For young pre-teen and early teen girls in that area of the world Menudo and similar band Timbiriche were music idols. Unfortunately, for young pre-teen and early teens in this neck of the woods Menudo’s impact was felt in a significantly different manner.

This first came to light when we were going through our collection of vinyl albums. Sifting through a stack of appropriately named dust jackets, I came across my wife’s collection of old albums. Our reactions were quite different — her eyes misted over with youthful memories; my eyes were wide with shock.

Now, it was at this time that I realized that I take my youthful influences for granted. Popular culture references that, to me, are common are, in fact, restricted only to a certain sub-section of people who lived during a specific time in that specific area. I had always, to a certain extent, assumed that because my wife and I are both Canadians and of the same age, we’d share many common experiences – much in the same way that I could easily relate with other friends and acquaintances that I had met. I couldn’t have been more wrong.

I believe my, “I can’t believe you actually own this,” was met with an icy cold stare in return. Once that look thawed, it was followed by her asking how it was I knew of Menudo, growing up in the Great White North.

And here’s where our perspectives differed greatly. To many Canadian kids of a certain age, our exposure to Menudo was limited to breaks between Saturday morning cartoons. After getting fit with Mary Lou Retton, we’d then be subjected to perfectly coiffed, pastel-wearing young boys galavanting about in highly choreographed routines. To us, Menudo was nothing more than a cheesy, kid-friendly, boy-band precursor. But to my wife and her friends in Mexico they were so much more.

A band that was a source of mockery for us was an object of reverence for them. While we viewed them as disposable filler to be endured until Spider-Man and his Amazing Friends came on, in fact they were filling concert halls throughout the Latin world. We cried tears of laughter, they cried tears of idolatry.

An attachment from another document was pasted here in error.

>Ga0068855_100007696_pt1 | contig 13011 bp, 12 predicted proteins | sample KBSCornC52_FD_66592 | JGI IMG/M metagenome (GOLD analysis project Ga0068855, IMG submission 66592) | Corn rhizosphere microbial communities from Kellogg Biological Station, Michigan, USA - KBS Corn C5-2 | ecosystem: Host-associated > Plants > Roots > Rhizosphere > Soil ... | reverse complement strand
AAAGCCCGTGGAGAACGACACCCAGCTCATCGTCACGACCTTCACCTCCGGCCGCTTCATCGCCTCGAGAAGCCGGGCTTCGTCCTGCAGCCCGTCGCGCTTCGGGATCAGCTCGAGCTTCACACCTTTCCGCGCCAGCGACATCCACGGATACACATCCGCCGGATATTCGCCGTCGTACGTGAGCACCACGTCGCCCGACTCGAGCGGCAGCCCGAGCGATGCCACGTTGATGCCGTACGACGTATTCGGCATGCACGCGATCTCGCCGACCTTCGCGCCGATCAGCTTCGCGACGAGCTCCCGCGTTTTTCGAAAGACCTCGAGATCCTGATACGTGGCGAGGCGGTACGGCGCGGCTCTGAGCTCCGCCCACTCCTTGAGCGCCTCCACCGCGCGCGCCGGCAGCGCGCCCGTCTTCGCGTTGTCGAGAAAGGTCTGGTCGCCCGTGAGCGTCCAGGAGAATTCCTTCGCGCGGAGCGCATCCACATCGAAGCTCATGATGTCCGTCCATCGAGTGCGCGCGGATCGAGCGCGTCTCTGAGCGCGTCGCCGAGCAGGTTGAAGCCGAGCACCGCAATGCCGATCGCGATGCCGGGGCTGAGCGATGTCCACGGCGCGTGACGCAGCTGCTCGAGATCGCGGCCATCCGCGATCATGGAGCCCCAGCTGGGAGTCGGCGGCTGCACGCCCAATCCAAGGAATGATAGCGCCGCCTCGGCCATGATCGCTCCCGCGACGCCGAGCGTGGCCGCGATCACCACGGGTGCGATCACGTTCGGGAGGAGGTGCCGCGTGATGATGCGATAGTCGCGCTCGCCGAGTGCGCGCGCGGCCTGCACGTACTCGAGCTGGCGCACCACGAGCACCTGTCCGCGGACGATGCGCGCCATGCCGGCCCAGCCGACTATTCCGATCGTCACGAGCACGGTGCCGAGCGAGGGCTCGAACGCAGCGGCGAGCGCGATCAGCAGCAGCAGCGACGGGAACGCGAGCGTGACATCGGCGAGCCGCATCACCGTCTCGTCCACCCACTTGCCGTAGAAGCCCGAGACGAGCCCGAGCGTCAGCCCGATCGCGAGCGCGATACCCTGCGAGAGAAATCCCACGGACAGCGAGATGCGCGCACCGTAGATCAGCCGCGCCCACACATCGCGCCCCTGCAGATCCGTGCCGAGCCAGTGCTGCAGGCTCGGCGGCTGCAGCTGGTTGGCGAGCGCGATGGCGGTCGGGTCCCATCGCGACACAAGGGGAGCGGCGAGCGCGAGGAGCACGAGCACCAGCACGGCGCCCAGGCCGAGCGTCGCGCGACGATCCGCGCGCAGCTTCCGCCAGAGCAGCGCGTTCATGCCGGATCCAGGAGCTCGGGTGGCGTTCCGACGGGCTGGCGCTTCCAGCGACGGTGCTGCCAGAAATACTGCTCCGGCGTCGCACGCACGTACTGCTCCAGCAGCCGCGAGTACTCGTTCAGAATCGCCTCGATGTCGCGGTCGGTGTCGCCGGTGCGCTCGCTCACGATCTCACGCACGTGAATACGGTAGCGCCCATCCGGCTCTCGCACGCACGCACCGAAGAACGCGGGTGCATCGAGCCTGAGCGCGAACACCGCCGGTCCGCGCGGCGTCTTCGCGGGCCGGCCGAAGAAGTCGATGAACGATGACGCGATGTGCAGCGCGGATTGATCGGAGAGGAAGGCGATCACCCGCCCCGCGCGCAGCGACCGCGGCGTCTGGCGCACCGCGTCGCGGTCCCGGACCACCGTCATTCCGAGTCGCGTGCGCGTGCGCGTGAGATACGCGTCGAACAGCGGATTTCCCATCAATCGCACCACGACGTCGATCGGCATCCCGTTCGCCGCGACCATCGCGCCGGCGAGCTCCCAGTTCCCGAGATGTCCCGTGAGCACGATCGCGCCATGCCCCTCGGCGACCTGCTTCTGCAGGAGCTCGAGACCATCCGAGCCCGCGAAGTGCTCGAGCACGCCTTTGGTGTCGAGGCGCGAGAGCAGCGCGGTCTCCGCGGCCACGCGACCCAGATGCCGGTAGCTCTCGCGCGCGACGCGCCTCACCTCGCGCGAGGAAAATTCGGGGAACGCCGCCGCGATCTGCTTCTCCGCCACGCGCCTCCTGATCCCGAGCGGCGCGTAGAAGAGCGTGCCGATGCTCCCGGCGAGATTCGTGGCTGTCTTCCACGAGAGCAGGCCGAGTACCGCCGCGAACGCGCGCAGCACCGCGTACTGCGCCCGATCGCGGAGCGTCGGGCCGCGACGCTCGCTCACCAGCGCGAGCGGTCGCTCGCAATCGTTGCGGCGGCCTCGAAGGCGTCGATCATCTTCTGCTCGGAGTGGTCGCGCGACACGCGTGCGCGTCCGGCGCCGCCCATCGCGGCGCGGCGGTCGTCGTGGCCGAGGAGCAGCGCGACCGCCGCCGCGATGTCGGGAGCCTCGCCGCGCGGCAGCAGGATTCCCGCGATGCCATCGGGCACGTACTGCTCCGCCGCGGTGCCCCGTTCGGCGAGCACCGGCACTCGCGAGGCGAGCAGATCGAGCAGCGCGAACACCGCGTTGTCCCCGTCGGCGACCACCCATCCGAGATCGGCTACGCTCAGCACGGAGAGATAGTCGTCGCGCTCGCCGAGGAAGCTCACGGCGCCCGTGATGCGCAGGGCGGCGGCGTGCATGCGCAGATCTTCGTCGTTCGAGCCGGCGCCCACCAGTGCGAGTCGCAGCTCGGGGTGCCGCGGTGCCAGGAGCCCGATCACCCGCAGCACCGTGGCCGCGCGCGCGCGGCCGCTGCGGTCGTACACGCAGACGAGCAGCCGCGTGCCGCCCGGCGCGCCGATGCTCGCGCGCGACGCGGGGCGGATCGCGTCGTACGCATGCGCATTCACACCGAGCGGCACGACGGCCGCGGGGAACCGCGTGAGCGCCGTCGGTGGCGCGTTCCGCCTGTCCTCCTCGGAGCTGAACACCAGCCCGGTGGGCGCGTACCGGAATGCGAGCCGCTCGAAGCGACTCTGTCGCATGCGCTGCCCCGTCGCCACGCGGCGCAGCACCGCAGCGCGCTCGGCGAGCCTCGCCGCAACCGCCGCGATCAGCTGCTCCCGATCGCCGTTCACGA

Since that moment, the tables have been turned time and time again between our youthful experiences. Movies, music, and films that I view as iconic touchstones of my youth and carry the full weight of being cherished memories pass over my wife’s head as if they were light as a feather. Pop culture references, key literary experiences, and other character-defining moments are met with a quizzical look and quiet acceptance.

And, very quickly, it reinforced the notion that while two people, both of whom were born three months apart and only a few kilometers apart in Montreal, may arrive at the same destination, our perspectives can be drastically different based upon the route we’ve taken to arrive where we are. No version is right, no version is better – and the sharing of these journeys have allowed us to grow as individuals because we’re able to see beyond our own entrenched views and be more appreciative of the diversity and complexity of life.

But in the end, if we end up watching the Menudo reality show, we’ll probably still do so for two separate reasons. And while she’s recapturing fond memories of youth, I’ll probably be doing my best to stifle any grins and chuckles. After all, I’ve learned to respect her perspective – even if the view is slightly different than my own.

2007© Menard Communications – Jason Menard All Rights Reserved